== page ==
SEC cracks down on another ‘fraudulent’ ICO issuer for ‘misleading’ investors


Concerning a $40.7-million coin offering, the Securities and Exchange Commission (SEC) has announced charges against two companies and its Australian founder. 

In a release today, the regulator pulled up Craig Sproule and his companies Crowd Machine, Inc. and Metavine, Inc. for “materially false and misleading statements.”

In a 2018 “unregistered offer and sale of digital asset securities,” the SEC alleged that the parties “knowingly sold CMCTs to “ICO pools”—groups of investors, including individuals in the U.S—without determining whether the underlying investors were accredited.”

Kristina Littman, Chief of the SEC Enforcement Division’s Cyber Unit commented,

“As alleged, Sproule and Crowd Machine misled investors about how they were using ICO proceeds, spending funds on an entirely unrelated scheme,”

It is worth noting that SEC also alleged that Crowd Machine and Sproule diverted funds to the tune of $5.8 million from ICO proceeds to gold mining entities in South Africa. Something that wasn’t essentially disclosed to the investors. 

Littman also said, 

“We will continue to hold accountable issuers of digital asset securities who fail to provide fulsome and truthful disclosure to the public.”

Stringent norms

The SEC has become stringent in the sector and had charged a California-based promoter for alleged Bitcoin-related fraud back in November 2021. Apart from that, the regulator had released its Enforcement Results last year, which included taking action around new threats emerging in the crypto space.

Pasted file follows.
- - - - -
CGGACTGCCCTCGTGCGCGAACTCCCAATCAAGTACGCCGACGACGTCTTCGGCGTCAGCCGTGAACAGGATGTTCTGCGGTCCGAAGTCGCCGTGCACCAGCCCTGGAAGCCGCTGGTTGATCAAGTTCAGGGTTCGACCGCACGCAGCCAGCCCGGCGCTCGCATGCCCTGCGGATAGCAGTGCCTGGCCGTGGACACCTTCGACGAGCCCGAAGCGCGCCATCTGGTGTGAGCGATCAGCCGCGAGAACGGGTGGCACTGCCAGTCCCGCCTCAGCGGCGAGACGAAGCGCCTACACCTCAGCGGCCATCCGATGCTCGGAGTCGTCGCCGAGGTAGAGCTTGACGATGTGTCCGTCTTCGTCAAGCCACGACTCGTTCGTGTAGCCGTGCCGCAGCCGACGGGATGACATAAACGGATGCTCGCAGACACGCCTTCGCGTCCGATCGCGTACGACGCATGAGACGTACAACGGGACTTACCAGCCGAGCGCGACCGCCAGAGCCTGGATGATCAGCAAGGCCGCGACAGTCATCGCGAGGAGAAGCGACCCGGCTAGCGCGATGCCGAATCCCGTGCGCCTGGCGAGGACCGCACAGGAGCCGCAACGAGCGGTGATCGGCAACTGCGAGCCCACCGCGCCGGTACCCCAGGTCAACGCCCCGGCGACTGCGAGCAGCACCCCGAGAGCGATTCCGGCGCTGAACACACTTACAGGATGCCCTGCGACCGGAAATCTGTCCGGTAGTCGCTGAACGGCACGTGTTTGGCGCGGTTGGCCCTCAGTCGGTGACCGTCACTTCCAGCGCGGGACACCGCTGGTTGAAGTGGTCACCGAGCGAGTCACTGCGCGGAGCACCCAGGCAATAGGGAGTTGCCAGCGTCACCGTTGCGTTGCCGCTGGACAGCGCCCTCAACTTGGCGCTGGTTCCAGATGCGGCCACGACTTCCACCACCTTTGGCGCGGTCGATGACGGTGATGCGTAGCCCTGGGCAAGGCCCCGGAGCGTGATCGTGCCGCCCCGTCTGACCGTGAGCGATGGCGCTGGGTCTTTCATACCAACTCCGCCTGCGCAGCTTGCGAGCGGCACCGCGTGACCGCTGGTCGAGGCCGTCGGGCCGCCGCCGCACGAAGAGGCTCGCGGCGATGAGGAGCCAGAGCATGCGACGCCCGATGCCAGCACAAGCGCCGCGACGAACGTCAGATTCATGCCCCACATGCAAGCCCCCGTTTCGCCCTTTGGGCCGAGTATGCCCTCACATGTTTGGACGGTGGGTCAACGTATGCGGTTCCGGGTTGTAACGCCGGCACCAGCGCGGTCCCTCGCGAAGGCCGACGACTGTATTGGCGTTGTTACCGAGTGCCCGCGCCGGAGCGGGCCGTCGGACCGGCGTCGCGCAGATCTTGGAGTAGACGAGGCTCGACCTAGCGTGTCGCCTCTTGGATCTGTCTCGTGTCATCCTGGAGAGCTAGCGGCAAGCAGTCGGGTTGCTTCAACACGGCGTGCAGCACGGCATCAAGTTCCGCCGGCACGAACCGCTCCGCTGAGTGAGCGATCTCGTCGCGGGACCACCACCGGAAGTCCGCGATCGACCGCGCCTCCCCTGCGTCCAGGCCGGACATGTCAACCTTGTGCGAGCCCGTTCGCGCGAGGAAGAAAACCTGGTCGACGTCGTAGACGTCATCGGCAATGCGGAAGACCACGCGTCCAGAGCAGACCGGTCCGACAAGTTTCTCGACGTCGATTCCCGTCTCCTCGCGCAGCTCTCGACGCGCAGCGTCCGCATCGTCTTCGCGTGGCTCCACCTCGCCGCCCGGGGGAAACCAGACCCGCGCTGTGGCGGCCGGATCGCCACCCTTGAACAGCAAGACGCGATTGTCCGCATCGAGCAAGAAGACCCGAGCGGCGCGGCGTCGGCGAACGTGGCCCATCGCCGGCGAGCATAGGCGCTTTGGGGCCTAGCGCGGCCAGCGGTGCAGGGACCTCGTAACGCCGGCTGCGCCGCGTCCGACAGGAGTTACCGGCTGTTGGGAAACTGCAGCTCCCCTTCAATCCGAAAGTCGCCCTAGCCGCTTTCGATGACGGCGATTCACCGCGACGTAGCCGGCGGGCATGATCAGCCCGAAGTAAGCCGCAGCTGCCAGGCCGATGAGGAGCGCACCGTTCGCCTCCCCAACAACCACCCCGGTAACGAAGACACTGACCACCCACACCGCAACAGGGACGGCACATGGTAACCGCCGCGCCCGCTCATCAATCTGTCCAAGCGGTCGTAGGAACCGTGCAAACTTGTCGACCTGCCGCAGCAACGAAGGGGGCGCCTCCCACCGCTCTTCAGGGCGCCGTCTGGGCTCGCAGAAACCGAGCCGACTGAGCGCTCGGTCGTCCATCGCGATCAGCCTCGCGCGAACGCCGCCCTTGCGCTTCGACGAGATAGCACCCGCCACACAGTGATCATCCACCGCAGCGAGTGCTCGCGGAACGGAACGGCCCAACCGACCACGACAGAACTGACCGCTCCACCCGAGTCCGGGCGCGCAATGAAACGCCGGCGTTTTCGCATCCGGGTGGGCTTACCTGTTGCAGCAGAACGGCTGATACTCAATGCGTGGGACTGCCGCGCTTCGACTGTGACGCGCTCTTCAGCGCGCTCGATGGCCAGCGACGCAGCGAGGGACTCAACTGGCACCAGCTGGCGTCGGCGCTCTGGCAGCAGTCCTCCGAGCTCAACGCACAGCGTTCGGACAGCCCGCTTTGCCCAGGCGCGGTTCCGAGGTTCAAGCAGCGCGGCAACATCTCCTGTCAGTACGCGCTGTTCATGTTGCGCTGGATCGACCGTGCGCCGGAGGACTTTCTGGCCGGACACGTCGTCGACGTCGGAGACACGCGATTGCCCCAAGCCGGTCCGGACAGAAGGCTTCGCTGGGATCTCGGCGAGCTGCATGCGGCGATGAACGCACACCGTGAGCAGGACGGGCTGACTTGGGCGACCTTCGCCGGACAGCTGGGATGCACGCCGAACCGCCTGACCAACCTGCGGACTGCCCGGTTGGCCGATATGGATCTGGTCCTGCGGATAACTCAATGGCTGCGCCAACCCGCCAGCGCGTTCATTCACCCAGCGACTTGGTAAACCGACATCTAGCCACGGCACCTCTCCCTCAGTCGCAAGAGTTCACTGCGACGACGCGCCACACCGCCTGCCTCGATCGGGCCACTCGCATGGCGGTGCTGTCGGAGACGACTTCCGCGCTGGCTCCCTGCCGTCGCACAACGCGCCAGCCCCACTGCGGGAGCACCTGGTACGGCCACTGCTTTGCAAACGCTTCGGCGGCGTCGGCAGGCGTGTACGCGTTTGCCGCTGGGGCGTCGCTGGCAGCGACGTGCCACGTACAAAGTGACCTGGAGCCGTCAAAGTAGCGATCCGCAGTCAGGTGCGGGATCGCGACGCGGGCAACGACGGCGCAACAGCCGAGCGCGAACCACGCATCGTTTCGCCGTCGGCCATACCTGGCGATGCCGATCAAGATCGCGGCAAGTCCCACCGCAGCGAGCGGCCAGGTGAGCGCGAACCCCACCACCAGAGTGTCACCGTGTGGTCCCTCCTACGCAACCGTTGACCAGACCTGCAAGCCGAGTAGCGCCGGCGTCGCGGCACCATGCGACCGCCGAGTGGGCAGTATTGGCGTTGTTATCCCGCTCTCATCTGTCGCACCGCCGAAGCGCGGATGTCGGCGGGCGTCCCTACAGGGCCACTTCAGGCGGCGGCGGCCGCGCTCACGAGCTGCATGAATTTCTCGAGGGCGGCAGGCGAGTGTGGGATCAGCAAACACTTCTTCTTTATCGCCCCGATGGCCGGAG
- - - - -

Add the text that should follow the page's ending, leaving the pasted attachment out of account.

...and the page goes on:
Michele Wein Layne, Regional Director of the SEC’s LA Office had stated then,

“Individuals who hide behind the anonymity of cryptocurrency transactions to defraud investors should expect that the SEC will trace their illegal activity and hold them accountable for their actions.”

With that being said, a recent report by Chainalysis has found that cryptocurrency-based crime had hit a record high in 2021. It noted that the year saw illicit addresses receiving $14 billion, almost an increase of 80% from $7.8 billion in 2020.

However, the research backs the growth in cybercrimes with the magnitude of adoption. Chainalysis recorded a surge of 567% in total transaction volume to $15.8 trillion in 2021. Further making illicit addresses only 0.15% of cryptocurrency transaction volume in 2021.

But, crypto-related cybercrimes, especially in the DeFi space remain a matter of concern. The report highlighted,

“DeFi protocols saw the most growth by far in usage for money laundering at 1,964%. “




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